18.10.2016

 

Studying captured antiprotons:

EU to grant millions of euros to new training network


The CRYRING (Photo: Michael Lestinsky, GSI)

Carsten Welsch from the University of Liverpool, who headed a Young Investigators Group at GSI and Heidelberg University from 2007 to 2012, is the spokesperson of the AVA network. (Photo: Clint Walker)

The EU will provide a consortium that includes GSI with millions of euros for the training of young scientists. The consortium of national and international institutes, which, besides GSI, includes CERN, Forschungszentrum Jülich, the Max Planck Institute for Nuclear Physics in Heidelberg, and the Austrian Academy of Sciences, is headed by the University of Liverpool/Cockcroft Institute. The consortium members jointly applied for funding for the European Training Network AVA (Accelerators Validating Antimatter physics).

 

Beginning in January 2017, the EU will grant almost €4 million to AVA for a period of four years, says the AVA network’s spokesperson, Carsten Welsch from the University of Liverpool. The funds will be used to train young scientists for low-energy antiproton physics at CERN and at the new accelerator center FAIR, which is currently being built at GSI.

 

At GSI, which will receive around €500,000 or around 13 percent of the total amount, the Nuclear Physics department and experts from the Beam Instrumentation department will play a leading role in the network. For one thing, they will develop ion trap technologies that are also suited for antiprotons. In addition, they will forge ahead with the development of cryogenic current comparators. Major contributions to this project will also be made by the Institute of Solid State Physics at Jena University and the Helmholtz Institute Jena, which is an outstation of GSI.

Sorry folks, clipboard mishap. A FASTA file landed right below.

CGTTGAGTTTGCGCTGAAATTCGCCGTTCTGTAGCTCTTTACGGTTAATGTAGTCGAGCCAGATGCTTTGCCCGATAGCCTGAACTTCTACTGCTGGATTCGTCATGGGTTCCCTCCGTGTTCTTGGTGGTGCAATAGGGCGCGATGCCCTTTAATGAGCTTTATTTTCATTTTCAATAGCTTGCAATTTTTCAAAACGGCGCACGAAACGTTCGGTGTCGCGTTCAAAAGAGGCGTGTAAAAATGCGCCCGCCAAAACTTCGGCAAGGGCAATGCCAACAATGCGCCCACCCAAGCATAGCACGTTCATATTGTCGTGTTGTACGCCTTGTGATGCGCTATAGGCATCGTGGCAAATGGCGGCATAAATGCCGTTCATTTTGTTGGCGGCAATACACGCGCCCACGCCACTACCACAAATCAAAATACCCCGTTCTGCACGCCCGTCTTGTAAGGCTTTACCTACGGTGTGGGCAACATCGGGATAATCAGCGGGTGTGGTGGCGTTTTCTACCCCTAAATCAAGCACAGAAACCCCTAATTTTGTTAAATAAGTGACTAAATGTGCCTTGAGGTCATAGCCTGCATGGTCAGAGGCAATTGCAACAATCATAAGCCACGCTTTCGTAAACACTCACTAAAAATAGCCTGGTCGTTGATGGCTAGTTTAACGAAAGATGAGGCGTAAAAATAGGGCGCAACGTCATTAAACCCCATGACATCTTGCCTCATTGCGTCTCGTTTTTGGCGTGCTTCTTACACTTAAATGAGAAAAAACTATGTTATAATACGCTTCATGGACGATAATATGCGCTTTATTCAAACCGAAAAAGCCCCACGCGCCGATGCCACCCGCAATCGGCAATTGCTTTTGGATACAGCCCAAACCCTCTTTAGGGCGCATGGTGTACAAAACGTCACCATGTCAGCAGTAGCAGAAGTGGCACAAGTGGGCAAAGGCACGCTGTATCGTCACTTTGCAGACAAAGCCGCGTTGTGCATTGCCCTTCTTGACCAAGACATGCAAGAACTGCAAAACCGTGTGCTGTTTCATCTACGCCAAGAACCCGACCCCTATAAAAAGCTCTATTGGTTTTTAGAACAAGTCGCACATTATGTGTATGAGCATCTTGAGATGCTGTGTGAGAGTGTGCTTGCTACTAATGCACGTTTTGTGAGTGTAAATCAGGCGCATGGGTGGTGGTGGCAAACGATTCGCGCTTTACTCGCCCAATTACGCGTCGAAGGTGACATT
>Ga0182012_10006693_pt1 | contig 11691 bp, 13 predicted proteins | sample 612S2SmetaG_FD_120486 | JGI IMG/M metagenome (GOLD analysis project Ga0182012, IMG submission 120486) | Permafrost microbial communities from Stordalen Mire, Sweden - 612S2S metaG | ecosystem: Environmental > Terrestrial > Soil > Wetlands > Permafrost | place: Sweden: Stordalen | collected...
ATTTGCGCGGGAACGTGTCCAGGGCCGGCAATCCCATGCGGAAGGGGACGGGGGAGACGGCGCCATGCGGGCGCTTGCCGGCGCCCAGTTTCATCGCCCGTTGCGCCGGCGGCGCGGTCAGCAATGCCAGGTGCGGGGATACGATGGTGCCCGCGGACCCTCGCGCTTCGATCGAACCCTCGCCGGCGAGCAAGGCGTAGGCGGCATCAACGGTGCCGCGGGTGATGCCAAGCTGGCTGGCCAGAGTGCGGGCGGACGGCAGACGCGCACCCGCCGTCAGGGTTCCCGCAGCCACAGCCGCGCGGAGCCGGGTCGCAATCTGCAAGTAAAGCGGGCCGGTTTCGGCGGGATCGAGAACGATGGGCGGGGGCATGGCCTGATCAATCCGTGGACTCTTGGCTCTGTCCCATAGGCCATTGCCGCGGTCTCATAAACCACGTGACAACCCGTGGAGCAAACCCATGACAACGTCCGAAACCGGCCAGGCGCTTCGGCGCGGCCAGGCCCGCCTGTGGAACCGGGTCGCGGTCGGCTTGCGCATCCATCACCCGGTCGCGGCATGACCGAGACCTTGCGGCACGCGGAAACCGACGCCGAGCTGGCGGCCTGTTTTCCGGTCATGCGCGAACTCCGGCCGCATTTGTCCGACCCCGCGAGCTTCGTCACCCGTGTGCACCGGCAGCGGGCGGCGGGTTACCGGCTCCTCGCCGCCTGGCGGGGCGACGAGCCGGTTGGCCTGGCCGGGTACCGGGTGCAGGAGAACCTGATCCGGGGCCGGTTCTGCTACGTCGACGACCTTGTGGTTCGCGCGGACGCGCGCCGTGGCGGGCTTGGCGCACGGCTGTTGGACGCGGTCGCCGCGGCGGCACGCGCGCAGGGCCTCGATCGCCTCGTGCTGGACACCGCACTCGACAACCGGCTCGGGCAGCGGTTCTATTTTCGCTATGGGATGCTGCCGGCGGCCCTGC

These systems will be used at the existing CRYRING and be installed at FAIR, where they will serve as the standard technology for the diagnosis of beam currents.

 

The CRYRING is one of Sweden’s contributions to FAIR and was transported from Stockholm to GSI in 2013. It was built in cooperation with GSI and initially used for experiments and machine tests at the existing GSI accelerator facility. In the long run, plans call for it to be used for carrying out nuclear physics research using slow antiprotons at FAIR.

 

Antiprotons, which are held in storage rings or traps at low energies, are important for the study of essential questions, such as the fundamental interactions or the static structure of antiproton atoms, as well as for gravity experiments.

 

GSI/FAIR is familiar territory for Carsten Welsch, the spokesperson of the EU-funded AVA network. As part of the Helmholtz support program for top young scientists, Welsch headed a Young Investigators Group at GSI and Heidelberg University from 2007 to 2012. In this position, Welsch had already actively worked within networks. His former Helmholtz Young Investigators Group has evolved into the Quantum Systems and Advanced Accelerator Research (QUASAR) team, a Europe-wide research group that focuses on the development and experimental use of particle accelerators and radiation sources. One of the team’s aims is to firmly establish accelerator physics as a subject of research and university instruction on the international level.

 

The AVA project receives funding from the EU’s Horizon 2020 research and innovation program under the Marie Sklodowska-Curie grant agreement No. 721559.

 

The AVA project

 




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